24)   Mask, Congo, Vili people, first quarter of the 20th century, collected before 1924, painted wood and leather, height, 11 13/16 (30 cm), width 6 11/16 (17 cm),  Ethnological Museum, Vatican. Notes. Well-constructed face with broad nose, fully articulate ears painted white, an open mouth with teeth in the lower jaw, a tongue projecting over the lower lip, a chin adorned with a leather goatee. Realistic art of the Lower Congo covered in a symmetrical and contrasting mosaic of white, red and black. Only the skull is unadorned. It was originally covered by a hood completely covering the person. Masks were worn for worship by secret societies and fr initiation rituals. This mask belonged to the Vili who live on the Atlantic coast between the Congo and Niarii rivers.Masks from this tribe are not common in collections of African art. Carved at the beginning of the 1920s. Collected by an unknown missionary, this mask was sent to the Vatican in 1924.

25)   Pablo Picasso, Les Demoiselles d'Avignon, 1907, oil on canvas, MOMA, New York, 243.9 cm × 233.7 cm (96 in × 92 in). Numerous Fauvist and Cubist artists discovered "primitive" art, particularly Black African art, at the Trocadéro Museum.[21] Picasso said that he discovered there "what painting was all about", seeing it in the museum's African masks, which had been created "as a kind of mediation between [humanity] and the unknown hostile forces that [surround us]"

26)   Maiden spirit mask, Nigeria, Igbo people, 19th-20th century, collected before 1924, painted wood, height 19 5/16, width 13 3/8, Ethnological Museum, Vatican. Notes. Depicts the fine, delicate features of a young Igbo woman. Maiden spirit masks are part of whole costumes that are worn by dancers. Collected by missionaries and brought to the Vatican in 1925.

27)   Aboriginal art, Wandjina, triangular board, Ethnological Museum, Vatican. The exhibition "Rituals of Life" is accessible to visitors to the Vatican Museums, starting from Saturday 16 October 2010 and will be on display for all of 2011. "Rituals of Life" is a journey through the spirituality and culture of the Aboriginal people of Australia through the collection brought together in the Ethnological Museum of the Vatican Museums. "Rituals of Life" was collated by Fr. Nicola Mapelli, Curator of the Ethnological Collections of the Vatican Museums, with the support and collaboration of the National Museum of Australia through the work of Senior Indigenous curator Margo Neale and Katherine Aigner; and with the assistance of Nadia Fiussello. The objects of the exhibition were prepared and organised thanks to the care and competent restoration undertaken on the works of art displayed by the Poly-Material laboratory of the Vatican Museums, coordinated by Stefania Pandozy.In the leading up to the exhibition, Fr. Nicola Mapelli with Katherine Aigner; a representative of the National Museum of Australia who researched the collection, travelled extensively to Aboriginal communities, mainly in Western Australia and the Tiwi Islands to reconnect with the descendents of the Aboriginal people who sent their works to the Vatican almost one century ago as a gift to Pope Pious XI.On this journey of reconnection, Fr. Mapelli met ancestors of the artists who were very happy to see him and expressed their pride that these works of art of their forefathers were now cultural ambassadors at the Vatican Museums, teaching other people from around the world about their culture. The exhibition was inspired by the desire to honour Indigenous Australian Art, as being one of the oldest artistic expressions on our planet. These expressions embrace daily life in all its manifestations. The exhibition is permeated by spirituality and allusions to the ancestral world. That of the aboriginals is one of the most ancient human civilisations. Aboriginal civilisation inhabited the Australian continent at least 60.000 years before the arrival of the "white man". Even though they do not have a written language, the aboriginal people have managed to pass on their culture via myths and paintings, songs and dances& their story continues until our days.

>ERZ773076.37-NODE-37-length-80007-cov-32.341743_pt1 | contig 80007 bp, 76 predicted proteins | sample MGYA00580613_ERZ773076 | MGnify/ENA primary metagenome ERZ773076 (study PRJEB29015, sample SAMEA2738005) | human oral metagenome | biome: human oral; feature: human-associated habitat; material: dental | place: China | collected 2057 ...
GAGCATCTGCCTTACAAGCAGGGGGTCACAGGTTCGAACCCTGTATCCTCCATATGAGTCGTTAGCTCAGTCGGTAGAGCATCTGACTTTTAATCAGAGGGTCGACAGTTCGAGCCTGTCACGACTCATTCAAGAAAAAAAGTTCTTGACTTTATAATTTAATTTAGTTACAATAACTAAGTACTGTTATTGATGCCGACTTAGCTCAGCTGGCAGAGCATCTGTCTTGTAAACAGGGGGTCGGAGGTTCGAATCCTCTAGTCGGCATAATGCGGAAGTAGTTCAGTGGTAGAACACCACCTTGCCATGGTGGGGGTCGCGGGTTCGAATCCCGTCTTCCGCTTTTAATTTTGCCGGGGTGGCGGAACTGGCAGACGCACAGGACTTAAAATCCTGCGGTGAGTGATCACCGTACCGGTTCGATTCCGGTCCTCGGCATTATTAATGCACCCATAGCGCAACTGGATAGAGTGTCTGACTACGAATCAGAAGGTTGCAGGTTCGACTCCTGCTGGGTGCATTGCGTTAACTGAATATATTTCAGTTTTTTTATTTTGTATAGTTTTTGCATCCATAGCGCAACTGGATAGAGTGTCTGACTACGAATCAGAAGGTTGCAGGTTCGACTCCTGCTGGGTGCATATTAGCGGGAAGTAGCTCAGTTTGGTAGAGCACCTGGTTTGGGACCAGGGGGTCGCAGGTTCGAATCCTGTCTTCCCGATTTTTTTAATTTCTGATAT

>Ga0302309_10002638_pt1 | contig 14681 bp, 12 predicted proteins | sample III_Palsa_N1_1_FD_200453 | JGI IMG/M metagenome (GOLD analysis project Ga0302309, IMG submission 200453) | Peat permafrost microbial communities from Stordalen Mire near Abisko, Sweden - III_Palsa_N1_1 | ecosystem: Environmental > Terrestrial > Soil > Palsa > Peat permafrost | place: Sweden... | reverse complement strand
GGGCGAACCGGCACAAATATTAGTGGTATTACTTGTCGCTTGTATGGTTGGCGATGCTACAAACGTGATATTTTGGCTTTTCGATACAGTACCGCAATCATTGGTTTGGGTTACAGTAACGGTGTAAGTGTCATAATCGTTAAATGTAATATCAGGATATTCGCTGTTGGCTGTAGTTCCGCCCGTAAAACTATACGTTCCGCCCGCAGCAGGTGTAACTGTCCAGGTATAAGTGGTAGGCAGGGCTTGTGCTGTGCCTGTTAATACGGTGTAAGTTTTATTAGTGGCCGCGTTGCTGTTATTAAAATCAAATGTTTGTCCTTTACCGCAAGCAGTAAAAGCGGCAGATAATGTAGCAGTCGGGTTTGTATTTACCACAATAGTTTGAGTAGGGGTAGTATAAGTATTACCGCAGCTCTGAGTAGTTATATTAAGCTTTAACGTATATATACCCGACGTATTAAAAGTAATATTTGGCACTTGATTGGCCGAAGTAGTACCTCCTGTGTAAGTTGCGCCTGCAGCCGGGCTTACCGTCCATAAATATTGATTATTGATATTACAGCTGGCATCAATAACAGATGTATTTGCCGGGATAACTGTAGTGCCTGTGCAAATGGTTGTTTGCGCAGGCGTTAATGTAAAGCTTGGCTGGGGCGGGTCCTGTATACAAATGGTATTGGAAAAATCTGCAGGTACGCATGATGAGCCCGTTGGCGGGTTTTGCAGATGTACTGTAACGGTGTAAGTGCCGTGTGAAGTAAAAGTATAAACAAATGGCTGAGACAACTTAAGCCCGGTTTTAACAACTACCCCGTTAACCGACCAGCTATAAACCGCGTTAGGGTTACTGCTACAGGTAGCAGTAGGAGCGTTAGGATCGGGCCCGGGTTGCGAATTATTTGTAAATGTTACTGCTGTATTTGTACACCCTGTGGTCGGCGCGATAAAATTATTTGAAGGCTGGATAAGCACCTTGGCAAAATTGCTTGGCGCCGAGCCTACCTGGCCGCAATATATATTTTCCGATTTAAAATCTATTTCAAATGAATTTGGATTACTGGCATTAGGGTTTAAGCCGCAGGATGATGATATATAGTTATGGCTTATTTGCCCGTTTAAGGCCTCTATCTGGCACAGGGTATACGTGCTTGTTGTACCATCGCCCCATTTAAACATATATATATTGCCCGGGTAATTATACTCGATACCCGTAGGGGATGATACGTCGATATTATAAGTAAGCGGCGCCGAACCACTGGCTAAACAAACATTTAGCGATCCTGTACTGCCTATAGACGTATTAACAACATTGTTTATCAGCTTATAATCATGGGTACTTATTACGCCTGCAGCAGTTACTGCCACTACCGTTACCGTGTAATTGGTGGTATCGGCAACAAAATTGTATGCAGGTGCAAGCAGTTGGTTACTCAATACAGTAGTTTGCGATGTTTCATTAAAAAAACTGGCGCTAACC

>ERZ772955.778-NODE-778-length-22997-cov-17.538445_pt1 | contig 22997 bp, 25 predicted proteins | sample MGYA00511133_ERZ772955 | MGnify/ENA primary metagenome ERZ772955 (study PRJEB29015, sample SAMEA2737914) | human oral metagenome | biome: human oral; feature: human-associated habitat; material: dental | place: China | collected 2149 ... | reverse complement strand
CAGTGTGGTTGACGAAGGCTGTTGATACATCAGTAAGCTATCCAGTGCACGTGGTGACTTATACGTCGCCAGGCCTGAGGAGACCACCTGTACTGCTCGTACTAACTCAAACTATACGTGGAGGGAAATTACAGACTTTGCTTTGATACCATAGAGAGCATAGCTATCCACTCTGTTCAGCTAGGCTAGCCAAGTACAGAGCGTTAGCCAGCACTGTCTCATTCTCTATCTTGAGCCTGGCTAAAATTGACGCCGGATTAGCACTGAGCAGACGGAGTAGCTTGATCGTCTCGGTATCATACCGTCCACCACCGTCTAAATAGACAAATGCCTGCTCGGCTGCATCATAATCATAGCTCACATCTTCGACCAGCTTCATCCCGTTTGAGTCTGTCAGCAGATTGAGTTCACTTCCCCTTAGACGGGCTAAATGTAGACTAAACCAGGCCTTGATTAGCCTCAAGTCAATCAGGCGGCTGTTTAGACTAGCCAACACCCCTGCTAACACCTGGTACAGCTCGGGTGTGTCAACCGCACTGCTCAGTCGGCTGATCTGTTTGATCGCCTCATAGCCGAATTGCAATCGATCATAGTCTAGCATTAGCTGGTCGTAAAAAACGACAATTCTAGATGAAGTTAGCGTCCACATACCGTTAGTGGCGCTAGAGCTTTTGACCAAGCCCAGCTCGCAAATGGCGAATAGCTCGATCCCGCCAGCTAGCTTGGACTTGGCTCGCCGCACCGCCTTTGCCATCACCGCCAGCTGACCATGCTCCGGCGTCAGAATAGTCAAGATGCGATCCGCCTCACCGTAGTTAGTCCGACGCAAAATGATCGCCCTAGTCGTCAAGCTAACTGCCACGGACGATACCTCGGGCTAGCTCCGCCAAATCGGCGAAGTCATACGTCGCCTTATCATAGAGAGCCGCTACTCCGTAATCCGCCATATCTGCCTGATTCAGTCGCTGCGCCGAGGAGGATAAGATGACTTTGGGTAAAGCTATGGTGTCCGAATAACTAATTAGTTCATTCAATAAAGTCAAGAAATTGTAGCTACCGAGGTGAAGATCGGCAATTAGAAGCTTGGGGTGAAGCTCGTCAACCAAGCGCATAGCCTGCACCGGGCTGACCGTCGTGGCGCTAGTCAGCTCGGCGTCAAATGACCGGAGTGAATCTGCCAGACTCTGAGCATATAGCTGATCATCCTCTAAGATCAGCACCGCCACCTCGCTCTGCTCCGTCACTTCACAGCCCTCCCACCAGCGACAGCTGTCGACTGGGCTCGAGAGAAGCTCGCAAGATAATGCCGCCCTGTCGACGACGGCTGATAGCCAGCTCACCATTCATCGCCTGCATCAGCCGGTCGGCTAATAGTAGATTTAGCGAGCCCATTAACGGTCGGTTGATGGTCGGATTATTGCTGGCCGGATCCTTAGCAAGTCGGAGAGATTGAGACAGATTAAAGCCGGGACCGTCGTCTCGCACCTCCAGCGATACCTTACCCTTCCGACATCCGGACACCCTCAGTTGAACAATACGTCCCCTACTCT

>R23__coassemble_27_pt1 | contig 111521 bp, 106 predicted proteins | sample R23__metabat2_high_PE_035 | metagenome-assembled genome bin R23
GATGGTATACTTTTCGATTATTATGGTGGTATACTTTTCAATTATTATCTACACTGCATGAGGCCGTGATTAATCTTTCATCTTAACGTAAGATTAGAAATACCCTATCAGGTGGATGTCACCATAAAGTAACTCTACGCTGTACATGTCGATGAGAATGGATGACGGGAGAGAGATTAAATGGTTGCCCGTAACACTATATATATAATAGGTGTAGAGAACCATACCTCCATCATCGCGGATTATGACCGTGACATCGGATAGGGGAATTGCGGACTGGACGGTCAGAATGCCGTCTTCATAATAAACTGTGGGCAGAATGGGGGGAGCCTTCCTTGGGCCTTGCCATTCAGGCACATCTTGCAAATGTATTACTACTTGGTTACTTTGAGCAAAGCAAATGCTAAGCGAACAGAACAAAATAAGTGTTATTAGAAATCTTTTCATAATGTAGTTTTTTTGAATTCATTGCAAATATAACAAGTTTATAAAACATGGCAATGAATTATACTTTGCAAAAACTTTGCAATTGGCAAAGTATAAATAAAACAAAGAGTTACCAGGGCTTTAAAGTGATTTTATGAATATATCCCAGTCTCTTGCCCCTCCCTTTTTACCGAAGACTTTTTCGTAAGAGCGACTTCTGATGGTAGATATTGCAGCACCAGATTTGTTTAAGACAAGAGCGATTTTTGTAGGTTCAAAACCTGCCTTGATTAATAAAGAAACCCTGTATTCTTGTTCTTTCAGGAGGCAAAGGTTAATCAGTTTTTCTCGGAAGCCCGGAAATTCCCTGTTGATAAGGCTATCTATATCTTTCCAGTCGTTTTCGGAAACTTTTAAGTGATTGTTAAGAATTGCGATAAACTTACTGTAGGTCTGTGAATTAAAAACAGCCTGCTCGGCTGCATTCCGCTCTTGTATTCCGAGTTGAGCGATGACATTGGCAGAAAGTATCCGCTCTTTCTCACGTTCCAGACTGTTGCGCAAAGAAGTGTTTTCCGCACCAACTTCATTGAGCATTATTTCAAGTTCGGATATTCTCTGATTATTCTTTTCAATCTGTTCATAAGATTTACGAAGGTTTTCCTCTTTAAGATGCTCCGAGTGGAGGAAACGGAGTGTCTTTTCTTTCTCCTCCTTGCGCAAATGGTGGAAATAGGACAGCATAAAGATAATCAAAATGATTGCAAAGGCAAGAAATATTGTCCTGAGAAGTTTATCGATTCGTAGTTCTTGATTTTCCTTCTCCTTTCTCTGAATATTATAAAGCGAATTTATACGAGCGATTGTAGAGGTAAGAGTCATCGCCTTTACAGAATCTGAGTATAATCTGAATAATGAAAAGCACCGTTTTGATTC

28)   Aboriginal art, Sun and water clouds, Ethnological Museum, Vatican.


[1] On Columbus and the “clash of cultures”, see Alvin M. Josephy, Jr, 500 Nations: An Illustrated History of North American Indians, (New York, 1994), 114-153.
[2] Montaigne, “On the Cannibals.”
[3] On Jean de Lèry, see Claire Farago, “Silent Moves: On Excluding the Ethnographic Subject from Art History” in Art History and its Institutions: Foundations of a Discipline, (London, 2002), 191-214
[4] The following paraphrases Josef Penkowsi’s entry in The Vatican Collections: the Papacy and Art (New York, 1983), 226-7.
[5] On the “discovery of negro art”, Denise Paulme, African Sculpture, (London, 1962), 13-17.
[6] For the problems of ethnography, the writing of the cultures of the world, in art history, Farago, “Silent Moves”.